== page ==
Teaching the Historical Jesus

Teaching the Historical Jesus.

Jesus The Jew No One Knows

Jesus The Jew No One Knows.

Arad Iron Age holy of holiest.
Holy of Holies at the Arad Temple. Photo from Bibleplaces.com

Featured Article

Second Criticality—An Interdisciplinary Approach to the New Testament and its Contexts

By Paul N. Anderson

The Gospel of Mark describes the ministry and message of Jesus with a great sense of urgency. At the outset, Jesus declares: “Now is the time! Here comes God’s kingdom! Change your hearts and lives, and trust this good news!” (Mark 1:15). John the Baptist is presented as fulfilling the prophecy of Isaiah as “a voice shouting in the wilderness: ‘Prepare the way for the Lord; make his paths straight’” (1:3), and when John’s ministry comes to an end, that of Jesus is launched (1:14). See complete essay

“Nostra Aetate” at 50 (Essay #2 of 2): The Impact of Lay Jews’ Independent Gospel Study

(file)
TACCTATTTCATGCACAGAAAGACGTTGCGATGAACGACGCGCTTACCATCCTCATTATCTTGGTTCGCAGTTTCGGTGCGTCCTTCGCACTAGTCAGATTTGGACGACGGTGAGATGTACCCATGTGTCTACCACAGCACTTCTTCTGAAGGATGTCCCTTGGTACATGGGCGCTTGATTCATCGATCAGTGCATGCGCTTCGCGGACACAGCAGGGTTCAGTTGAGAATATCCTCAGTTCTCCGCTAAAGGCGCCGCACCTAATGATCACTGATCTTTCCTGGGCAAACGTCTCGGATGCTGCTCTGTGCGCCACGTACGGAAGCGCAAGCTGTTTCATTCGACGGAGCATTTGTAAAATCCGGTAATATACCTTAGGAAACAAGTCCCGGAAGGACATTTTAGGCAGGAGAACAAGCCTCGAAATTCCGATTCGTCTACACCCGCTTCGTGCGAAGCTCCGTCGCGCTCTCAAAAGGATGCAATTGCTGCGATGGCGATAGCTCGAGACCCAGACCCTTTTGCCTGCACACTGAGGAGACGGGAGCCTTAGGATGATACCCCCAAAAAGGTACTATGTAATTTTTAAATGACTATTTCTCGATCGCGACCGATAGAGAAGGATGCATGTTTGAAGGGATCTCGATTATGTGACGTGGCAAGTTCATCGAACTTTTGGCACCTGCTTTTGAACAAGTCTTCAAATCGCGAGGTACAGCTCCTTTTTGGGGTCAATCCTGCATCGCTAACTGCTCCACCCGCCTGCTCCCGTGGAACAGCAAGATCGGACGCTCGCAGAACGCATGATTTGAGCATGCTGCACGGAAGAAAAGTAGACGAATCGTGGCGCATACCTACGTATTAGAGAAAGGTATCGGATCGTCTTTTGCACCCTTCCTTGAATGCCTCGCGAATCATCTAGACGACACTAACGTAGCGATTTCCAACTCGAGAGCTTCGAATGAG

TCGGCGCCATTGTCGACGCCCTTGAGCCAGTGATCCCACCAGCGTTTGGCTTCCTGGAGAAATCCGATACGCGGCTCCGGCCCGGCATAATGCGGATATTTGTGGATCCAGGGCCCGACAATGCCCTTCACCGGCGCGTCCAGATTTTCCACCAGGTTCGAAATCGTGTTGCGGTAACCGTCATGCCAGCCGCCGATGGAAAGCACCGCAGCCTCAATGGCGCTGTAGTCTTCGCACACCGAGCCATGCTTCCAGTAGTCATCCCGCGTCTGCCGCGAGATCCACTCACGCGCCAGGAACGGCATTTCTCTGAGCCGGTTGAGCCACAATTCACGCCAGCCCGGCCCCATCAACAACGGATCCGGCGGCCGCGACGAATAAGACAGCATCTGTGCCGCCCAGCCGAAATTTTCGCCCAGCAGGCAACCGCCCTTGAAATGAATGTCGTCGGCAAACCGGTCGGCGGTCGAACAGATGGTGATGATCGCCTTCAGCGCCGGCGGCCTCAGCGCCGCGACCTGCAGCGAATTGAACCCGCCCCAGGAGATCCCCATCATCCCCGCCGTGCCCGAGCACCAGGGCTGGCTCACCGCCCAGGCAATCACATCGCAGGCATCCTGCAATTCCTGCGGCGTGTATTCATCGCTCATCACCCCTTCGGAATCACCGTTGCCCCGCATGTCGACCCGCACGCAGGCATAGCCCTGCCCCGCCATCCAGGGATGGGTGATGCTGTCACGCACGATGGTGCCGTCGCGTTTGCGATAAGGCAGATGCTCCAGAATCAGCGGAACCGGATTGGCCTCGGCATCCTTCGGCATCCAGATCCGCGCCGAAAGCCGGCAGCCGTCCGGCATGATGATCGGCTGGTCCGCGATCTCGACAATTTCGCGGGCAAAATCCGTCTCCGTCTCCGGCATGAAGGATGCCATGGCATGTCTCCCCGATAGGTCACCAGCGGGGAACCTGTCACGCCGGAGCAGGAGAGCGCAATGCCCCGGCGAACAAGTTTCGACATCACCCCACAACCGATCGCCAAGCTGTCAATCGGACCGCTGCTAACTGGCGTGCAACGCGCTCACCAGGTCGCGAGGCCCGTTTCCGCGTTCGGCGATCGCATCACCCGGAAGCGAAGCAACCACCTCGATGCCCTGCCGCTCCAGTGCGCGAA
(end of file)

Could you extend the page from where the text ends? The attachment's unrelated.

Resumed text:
By Michael J. Cook

In January 1988, three lay Jews (non-experts in dialogue) independently sent me press clippings analyzing the Erasmus lecture program just held in Manhattan. One headline proclaimed: “Ratzinger—Modern Biblical Scholarship Dilutes Church Teaching.” Here Joseph Cardinal Ratzinger, then prefect of the Vatican’s Congregation for the Doctrine of the Faith (later Pope Benedict XVI), amiably “chided modern exegetes ... for inserting their presuppositions into their study of the scriptures,” adding that “some modern exegesis has ‘ceased being theology.’” See complete essay

[ More Articles ]

In My View - Opinion

Once Again, the Power of Disconfirmation

By James Constantine Hanges

If I might be indulged for returning to my previous post about the implications of approaching Christian origins through the lens of disconfirmation. In my view, disconfirmation, the mother of cognitive dissonance, is one of the most powerfully creative forces in the histories of religions. The intellectual and emotional distress resulting from the disappointment of failed expectations shaped the final form of the Hebrew Bible. The delay of the parousia demanded a creative response from early Christian writers. See complete essay

More Op-Eds